It is death and resurrection with Christ: Christ's work not merely in its efficacy for justification, but as applied by the Spirit to the soul's realization for life in the heavenly places, where Christ is with whom we are united. Death is the destruction of the earthly life, of man as he is naturally. Such is the way by which we must go in order to enjoy the things above where Christ sits, a way not passed heretofore. There must be a means of dealing with the flesh, of delivering us from all in us which gives Satan an advantage in the warfare we have to carry on with him, in order to realise our heavenly privileges. It is the judgment of God on and in the cross of Him who died and rose and ascended; and God has quickened us together with Him, having forgiven us all offences. One with Him by the Spirit, I am dead to sin and the world; and I am risen with Him, yea seated in Him in heavenly places, Col. ii. Col. iii.; Eph. ii. The christian knows death and judgment borne by Christ for us, that we might be now associated with Him in His living acceptance in glory before God. The way into Canaan lay through the river, and all for Israel depended on the ark of the covenant which rested in the bed through which before rolled the proud waters of Jordan. Thus does death lose its previous power, and is no more for us than the pathway of faith into the heavenly land, the entry into the enjoyment of the things above. It is the efficacy of Christ's death and resurrection as a present thing for the conscience and heart. Before Israel was the Jordan overflowing all its banks all the time of harvest; on the other side, the possession of all the promised blessings, but even then not without conflict for every foot of the land. Israel passed clean over Jordan where God for them had cut off its waters before the ark of His covenant. Into the midst of the greatest difficulties, into the midst of Jordan, the ark was borne; but it was of the covenant of the Lord of all the earth passing before Israel into Jordan, and there it stood firm until all passed over. God is for us. Death and judgment become the certainty of our salvation from the moment we lay them on Christ who bore their effect on our behalf. We have spiritually passed out of death into life. Our wrestling is not against flesh and blood, but against Satan, against principalities, against powers, against the world, rulers of this darkness, against the spiritual hosts of wickedness in the heavenlies.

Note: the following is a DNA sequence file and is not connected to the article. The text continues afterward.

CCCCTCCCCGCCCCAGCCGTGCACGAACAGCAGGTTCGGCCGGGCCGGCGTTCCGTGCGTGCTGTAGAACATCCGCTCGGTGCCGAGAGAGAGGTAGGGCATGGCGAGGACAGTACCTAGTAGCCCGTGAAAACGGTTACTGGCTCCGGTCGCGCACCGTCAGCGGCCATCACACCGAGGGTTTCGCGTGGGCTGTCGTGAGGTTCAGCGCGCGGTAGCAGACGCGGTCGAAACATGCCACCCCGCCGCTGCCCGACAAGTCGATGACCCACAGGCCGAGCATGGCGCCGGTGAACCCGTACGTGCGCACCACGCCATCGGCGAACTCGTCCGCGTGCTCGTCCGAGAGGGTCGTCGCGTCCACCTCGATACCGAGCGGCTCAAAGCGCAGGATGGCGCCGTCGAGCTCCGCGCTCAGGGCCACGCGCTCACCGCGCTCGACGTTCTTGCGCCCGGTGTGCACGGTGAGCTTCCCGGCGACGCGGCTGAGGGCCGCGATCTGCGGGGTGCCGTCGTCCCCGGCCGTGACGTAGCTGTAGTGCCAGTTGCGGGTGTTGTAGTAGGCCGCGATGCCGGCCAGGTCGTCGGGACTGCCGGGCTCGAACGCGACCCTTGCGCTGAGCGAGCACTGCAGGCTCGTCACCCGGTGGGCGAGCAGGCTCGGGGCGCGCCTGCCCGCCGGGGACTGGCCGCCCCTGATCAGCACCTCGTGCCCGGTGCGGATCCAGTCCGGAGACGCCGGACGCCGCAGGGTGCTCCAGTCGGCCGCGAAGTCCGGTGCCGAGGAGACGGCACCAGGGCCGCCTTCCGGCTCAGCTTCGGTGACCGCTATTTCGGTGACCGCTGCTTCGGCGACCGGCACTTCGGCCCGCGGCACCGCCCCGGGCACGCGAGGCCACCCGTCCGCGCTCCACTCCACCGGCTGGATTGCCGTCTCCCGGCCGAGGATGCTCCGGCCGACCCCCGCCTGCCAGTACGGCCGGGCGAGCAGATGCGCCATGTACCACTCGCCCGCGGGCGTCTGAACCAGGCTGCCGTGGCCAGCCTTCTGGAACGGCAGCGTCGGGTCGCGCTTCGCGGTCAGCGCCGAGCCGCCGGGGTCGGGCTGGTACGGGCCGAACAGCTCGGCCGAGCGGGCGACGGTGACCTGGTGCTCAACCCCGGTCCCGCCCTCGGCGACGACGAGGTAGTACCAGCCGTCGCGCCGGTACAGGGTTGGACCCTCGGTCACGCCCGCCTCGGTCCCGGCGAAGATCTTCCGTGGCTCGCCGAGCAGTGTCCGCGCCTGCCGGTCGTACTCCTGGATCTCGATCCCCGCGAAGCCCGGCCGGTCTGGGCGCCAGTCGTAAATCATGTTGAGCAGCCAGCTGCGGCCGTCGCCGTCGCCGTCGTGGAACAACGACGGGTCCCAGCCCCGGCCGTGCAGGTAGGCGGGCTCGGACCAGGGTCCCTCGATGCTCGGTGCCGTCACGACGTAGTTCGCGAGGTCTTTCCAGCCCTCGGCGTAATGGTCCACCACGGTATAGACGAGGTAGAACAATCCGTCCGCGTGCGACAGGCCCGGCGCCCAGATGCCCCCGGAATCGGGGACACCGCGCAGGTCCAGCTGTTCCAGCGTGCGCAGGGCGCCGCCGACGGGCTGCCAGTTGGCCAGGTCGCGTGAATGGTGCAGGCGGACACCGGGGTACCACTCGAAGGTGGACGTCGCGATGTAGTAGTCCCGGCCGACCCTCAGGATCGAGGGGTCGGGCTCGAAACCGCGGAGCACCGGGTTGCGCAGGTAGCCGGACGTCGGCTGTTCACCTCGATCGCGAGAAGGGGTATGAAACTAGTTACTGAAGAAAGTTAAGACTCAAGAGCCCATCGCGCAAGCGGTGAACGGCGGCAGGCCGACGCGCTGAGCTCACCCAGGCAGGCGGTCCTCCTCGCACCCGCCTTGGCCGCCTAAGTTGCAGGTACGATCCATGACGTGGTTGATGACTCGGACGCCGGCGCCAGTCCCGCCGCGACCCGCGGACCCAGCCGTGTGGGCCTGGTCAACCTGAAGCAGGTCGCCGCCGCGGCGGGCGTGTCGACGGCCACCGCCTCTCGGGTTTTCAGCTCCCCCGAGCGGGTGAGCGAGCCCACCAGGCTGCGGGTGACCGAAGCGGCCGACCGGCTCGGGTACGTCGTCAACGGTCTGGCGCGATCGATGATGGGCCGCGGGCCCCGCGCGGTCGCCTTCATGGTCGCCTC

The principles of this conflict, it may he noticed, are at the beginning of the book of Joshua. When we fight in communion with God, Satan flees. When we reject the accursed thing, the enemy has no strength longer. With God our victory is continual; without Him our force is lost. Never expect to find any strength in the co-operation of the world. From the first chapter we see good courage urged because of confidence in God's presence and power, but only in the path of His word — of obedience. Never does He introduce into the conflict with the assurance of victory, demanding of us the courage of faith, an entire confidence in Him. He orders us to be strong, because He is our strength. Think of Israel asking, Have we passed the Jordan? What ingratitude to doubt or even forget it! When we have passed it spiritually, God is for us in fighting for the Lord. The worldly man fears not God but Satan. A christian does not dread God but he does Satan, because he knows himself to be weak. We have to fight Satan, but God is for us, having already given His Son for us. When there is confidence in God, when the life of Christ is in activity, sin is as it were behind us. This confidence gives us the courage to look at all the will of God. We dare not do so when we have not the confidence that God is with us.

There are Christians which tremble at the thought of an unknown future: God does not fill their future. People tremble just so much as they confide in themselves. The power of God leads us to the accomplishment of the will of God: our continual dependence on God is the result of God's power in us and of confidence in God. When the blessing of God inspires us with confidence in ourselves, it is turned against us. Christ was perfectly dependent on His Father. Such dependence makes us humble and gives us all power. God says as it were to us, Now therefore arise," He introduces us Himself into the conflict because He has Himself trodden the road. He is with us wherever we go. God makes us "prosper" there, but not in worldliness. When we are not before Him, our knowledge, our victories are snares, because they inspire us with confidence in ourselves.